Researcher Nancy Tye-Murray calls hearing loss “the invisible disability.” It can masquerade as other problems, from dementia to depression, and it can make those problems worse. With an aging population, the detrimental effects of hearing loss will only grow.
To help people with hearing loss navigate their daily lives, Tye-Murray and her colleagues at Washington University School of Medicine in St. Louis have developed software tools to improve speech recognition and to provide ongoing contact with an audiologist. The program is called “customized learning: Exercises for Aural Rehabilitation,” or clEAR.
“Hearing loss destroys self-identity,” says Tye-Murray, a professor of otolaryngology and of audiology and communication sciences. “The inability to hear and participate in everyday conversations is isolating and can destroy relationships with family, friends, and coworkers.”
“In my lab, we have been developing computer software to help adults and children with hearing loss practice listening, helping train the ear to better understand the people who are most important in their lives,” Tye-Murray says.
In the US, more than 35 million adults report some amount of hearing loss, according to the Centers for Disease Control and Prevention. And more than a quarter of those over age 65 have what is considered disabling hearing loss, meaning they would benefit from hearing aids.
The clEAR software allows users to play computer games designed to be entertaining while letting them practice recognizing common words and sounds. It’s not the only such training tool available, but Tye-Murray says one of the aspects of this software that sets it apart from other programs is the ability to practice listening to specific voices.”
“Our program includes traditional generic voices, but we also have a recording and editing system that lets patients train with the voices of people they most want to hear—often spouses, children or grandchildren,” Tye-Murray says. “The patient’s spouse, for example, sits down and records the samples. Our software edits the audio clips. As soon as the recording is finished, the patient can begin training with his or her spouse’s voice.”
Tye-Murray’s research, published in the Journal of Speech, Language, and Hearing Research, has demonstrated that patients show improved recognition of a spouse’s speech when practicing with the spouse’s voice, compared with practicing with generic voices that are part of all other auditory training programs. That might seem intuitive, but historically, audiologists tended to assume that familiarity with a voice might limit the patient’s ability to further improve understanding of that same voice.
Tye-Murray’s work has shown that not to be the case. In particular, she says, the fact that the training is in the form of different games encourages patients to continue training to improve their scores. The program also is based on knowledge of cognitive psychology and how people learn a second language.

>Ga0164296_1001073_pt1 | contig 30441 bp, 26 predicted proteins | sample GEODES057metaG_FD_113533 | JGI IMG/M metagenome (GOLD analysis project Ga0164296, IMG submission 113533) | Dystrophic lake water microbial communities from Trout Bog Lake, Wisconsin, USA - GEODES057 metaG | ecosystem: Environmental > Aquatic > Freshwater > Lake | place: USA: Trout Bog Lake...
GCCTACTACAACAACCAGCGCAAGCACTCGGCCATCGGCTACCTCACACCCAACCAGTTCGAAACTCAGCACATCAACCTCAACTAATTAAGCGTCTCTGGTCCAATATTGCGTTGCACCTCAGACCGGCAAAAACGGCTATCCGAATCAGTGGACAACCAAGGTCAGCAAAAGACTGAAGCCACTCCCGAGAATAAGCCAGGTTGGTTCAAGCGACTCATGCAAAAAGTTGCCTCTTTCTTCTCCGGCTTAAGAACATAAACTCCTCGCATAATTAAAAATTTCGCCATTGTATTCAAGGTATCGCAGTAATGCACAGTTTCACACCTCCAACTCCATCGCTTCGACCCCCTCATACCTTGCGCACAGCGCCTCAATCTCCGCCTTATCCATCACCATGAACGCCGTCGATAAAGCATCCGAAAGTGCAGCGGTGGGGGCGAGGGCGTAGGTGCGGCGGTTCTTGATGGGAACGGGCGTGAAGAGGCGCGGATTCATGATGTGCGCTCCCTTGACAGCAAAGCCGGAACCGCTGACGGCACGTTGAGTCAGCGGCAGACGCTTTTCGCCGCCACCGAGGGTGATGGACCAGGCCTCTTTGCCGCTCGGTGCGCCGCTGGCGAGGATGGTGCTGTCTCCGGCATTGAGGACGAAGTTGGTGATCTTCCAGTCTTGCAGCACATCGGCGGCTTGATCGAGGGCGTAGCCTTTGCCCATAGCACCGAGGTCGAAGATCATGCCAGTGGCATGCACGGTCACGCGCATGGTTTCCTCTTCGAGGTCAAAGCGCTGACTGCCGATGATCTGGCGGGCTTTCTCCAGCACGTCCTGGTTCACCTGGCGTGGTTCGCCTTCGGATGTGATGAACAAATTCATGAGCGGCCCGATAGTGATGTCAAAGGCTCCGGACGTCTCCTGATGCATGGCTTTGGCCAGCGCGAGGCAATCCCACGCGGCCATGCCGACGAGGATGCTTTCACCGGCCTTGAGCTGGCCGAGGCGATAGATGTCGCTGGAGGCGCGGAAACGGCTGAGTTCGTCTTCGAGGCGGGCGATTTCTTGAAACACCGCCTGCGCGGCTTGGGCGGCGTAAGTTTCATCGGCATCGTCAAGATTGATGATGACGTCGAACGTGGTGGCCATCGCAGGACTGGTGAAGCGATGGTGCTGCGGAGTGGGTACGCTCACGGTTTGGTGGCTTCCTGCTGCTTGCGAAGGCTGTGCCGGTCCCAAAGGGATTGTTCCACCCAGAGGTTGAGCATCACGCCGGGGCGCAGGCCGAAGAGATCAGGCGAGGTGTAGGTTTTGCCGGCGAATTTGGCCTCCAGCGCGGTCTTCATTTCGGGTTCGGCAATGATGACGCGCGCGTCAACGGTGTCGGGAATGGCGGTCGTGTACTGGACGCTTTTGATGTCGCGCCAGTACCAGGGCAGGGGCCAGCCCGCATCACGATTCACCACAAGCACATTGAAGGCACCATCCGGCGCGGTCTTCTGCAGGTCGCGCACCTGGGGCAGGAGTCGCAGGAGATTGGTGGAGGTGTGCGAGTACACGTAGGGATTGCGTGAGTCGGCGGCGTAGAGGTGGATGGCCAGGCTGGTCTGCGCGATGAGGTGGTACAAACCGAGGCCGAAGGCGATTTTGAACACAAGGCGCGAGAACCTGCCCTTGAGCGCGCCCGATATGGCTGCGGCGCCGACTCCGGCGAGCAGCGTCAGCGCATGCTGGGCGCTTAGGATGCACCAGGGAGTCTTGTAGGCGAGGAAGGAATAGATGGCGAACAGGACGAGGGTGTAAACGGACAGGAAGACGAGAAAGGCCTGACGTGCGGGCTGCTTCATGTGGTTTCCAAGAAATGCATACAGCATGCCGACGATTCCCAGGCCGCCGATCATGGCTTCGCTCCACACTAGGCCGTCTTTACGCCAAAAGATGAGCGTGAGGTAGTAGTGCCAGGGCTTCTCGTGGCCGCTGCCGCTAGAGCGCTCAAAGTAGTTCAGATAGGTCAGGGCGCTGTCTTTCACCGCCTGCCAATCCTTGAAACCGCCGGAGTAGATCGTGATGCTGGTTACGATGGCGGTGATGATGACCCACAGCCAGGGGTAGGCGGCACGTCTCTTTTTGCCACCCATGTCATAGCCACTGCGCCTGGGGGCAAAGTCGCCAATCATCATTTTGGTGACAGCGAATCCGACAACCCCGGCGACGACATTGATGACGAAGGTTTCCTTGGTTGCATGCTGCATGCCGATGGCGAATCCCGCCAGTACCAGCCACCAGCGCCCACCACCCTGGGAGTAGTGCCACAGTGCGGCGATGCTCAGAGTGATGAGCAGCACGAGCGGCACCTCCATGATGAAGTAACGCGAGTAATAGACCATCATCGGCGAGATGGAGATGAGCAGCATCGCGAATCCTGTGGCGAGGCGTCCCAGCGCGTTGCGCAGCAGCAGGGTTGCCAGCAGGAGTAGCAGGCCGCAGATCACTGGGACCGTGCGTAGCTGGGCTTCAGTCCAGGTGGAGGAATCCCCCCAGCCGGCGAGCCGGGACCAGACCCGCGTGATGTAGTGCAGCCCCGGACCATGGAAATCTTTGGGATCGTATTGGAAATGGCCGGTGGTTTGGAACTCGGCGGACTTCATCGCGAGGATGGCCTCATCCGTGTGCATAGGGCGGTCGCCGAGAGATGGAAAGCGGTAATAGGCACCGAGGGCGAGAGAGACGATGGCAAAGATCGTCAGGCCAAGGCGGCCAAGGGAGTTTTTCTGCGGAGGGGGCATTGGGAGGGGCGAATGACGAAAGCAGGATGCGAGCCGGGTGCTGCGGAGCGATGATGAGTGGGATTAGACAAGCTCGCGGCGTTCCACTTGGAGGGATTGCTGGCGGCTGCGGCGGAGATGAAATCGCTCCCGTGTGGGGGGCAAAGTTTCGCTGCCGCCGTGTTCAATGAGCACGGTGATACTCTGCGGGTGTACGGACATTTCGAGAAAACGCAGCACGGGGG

“We spend a lot of time training people to recognize words and sounds,” Tye-Murray says. “But we also train the cognitive skills necessary to understand speech, especially in environments with a lot of other sounds. These are skills like auditory attention, auditory working memory, and auditory processing speed.”
“Hearing aids don’t just amplify the voice you want to hear—they amplify everything,” she adds. “They also don’t make up for the loss of specific frequencies of sound. So maybe a voice is louder, but it’s not necessarily clearer. You have to help patients interpret that distorted signal. This type of training helps people pull a single voice from the background noise of a crowded restaurant, for example.”
Another important aspect of the training that differs from other systems is that each patient works with an audiologist, who serves as a coach, monitoring the patient’s progress and encouraging him or her to continue training. Tye-Murray says her research shows that patients want to know that a professional cares that they are training, and they want the professional’s encouragement and structured guidance.
Tye-Murray emphasizes that this training program can be used by anyone dealing with hearing loss, whether hearing aids, cochlear implants, or none of these tools are in use.
“Some people with hearing loss don’t want to use these devices,” Tye-Murray says. “We want to make sure people know they can use this training program even without augmented hearing.
“Conversation is a cooperative effort—there are implicit rules that people follow when speaking with another person,” she adds. “But when people have hearing loss, they break these implicit rules without realizing it. It may appear that they’re not paying attention, but the problem may be simply that they can’t hear what’s being said. They miss subtle cues, and that can make conversation difficult.”
“We want to bring these problems into the light and talk about them, deal with them and come up with solutions that help patients communicate with the people who are most important in their daily lives,” Tye-Murray says.
Working with the university’s Office of Technology Management, Tye-Murray and the program’s cofounder, Brent Spehar, a research scientist at the School of Medicine, launched a St. Louis-based startup company in 2016 to provide the software to patients and hearing health-care professionals.